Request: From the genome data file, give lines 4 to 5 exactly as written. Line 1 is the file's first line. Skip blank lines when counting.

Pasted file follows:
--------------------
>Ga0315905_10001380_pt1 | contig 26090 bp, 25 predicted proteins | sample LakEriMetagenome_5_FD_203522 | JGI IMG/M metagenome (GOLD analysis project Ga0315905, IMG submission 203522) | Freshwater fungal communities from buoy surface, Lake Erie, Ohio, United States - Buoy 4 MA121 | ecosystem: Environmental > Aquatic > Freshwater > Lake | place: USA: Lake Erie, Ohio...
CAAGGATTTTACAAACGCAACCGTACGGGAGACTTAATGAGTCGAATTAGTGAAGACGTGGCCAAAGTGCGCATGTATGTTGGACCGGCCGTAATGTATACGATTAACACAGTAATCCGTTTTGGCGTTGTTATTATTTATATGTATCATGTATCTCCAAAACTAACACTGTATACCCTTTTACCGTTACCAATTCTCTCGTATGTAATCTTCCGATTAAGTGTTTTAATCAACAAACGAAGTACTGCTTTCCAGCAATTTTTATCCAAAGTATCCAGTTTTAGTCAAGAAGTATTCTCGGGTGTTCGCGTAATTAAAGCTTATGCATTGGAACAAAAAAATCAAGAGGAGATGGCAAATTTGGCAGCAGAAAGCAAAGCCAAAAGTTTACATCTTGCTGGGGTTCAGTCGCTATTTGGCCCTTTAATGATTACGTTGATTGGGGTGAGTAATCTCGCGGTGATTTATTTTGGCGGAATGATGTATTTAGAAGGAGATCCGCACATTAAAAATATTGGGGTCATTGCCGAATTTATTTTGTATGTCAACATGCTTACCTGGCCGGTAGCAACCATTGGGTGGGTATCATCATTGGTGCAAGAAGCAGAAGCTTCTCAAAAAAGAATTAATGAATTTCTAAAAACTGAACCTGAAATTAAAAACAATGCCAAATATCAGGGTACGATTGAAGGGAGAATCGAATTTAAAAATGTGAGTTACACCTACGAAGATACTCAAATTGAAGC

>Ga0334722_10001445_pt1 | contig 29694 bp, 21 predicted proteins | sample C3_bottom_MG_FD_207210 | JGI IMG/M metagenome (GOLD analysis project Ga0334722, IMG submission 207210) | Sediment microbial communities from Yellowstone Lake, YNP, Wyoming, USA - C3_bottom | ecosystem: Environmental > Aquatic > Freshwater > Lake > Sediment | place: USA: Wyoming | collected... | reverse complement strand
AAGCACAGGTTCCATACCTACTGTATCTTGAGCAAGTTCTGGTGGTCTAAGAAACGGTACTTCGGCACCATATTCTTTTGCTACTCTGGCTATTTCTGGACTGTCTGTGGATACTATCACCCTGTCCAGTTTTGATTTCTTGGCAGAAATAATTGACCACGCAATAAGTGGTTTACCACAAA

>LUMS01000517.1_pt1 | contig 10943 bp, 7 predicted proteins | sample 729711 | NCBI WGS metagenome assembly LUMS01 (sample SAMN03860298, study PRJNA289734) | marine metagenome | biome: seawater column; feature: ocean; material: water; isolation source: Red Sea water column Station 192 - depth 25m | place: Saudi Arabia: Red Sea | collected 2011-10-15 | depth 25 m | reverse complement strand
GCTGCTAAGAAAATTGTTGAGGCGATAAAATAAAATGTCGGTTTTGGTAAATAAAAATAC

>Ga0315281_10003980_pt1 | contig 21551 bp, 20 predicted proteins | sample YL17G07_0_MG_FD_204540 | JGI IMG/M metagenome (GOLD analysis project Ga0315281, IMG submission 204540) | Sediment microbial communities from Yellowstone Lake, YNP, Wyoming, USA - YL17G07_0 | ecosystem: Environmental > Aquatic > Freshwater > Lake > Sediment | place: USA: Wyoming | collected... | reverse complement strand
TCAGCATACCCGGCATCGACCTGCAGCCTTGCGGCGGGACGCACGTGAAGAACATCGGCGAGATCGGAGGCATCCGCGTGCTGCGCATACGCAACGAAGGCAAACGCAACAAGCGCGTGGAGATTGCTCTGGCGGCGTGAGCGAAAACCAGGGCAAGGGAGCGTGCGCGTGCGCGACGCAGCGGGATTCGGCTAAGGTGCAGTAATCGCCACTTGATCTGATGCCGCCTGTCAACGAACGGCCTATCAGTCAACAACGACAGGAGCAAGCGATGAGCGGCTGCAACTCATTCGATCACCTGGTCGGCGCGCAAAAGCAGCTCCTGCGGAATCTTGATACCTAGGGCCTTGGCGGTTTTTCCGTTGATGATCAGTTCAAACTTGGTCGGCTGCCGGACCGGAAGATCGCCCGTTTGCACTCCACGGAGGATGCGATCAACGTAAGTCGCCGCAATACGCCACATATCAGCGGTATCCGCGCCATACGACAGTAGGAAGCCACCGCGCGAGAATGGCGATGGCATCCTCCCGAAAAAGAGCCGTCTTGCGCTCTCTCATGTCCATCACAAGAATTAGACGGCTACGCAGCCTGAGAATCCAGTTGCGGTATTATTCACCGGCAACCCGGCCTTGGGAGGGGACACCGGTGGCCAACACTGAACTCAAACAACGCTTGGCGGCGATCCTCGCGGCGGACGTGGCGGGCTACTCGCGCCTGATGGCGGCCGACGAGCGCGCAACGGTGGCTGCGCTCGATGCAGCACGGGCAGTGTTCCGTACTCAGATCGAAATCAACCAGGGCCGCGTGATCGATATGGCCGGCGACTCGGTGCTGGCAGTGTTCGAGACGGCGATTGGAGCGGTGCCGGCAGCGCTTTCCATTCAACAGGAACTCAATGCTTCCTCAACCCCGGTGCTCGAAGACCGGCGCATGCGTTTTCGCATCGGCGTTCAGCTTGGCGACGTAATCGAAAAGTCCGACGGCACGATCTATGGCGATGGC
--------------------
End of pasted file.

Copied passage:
AAGCACAGGTTCCATACCTACTGTATCTTGAGCAAGTTCTGGTGGTCTAAGAAACGGTACTTCGGCACCATATTCTTTTGCTACTCTGGCTATTTCTGGACTGTCTGTGGATACTATCACCCTGTCCAGTTTTGATTTCTTGGCAGAAATAATTGACCACGCAATAAGTGGTTTACCACAAA

>LUMS01000517.1_pt1 | contig 10943 bp, 7 predicted proteins | sample 729711 | NCBI WGS metagenome assembly LUMS01 (sample SAMN03860298, study PRJNA289734) | marine metagenome | biome: seawater column; feature: ocean; material: water; isolation source: Red Sea water column Station 192 - depth 25m | place: Saudi Arabia: Red Sea | collected 2011-10-15 | depth 25 m | reverse complement strand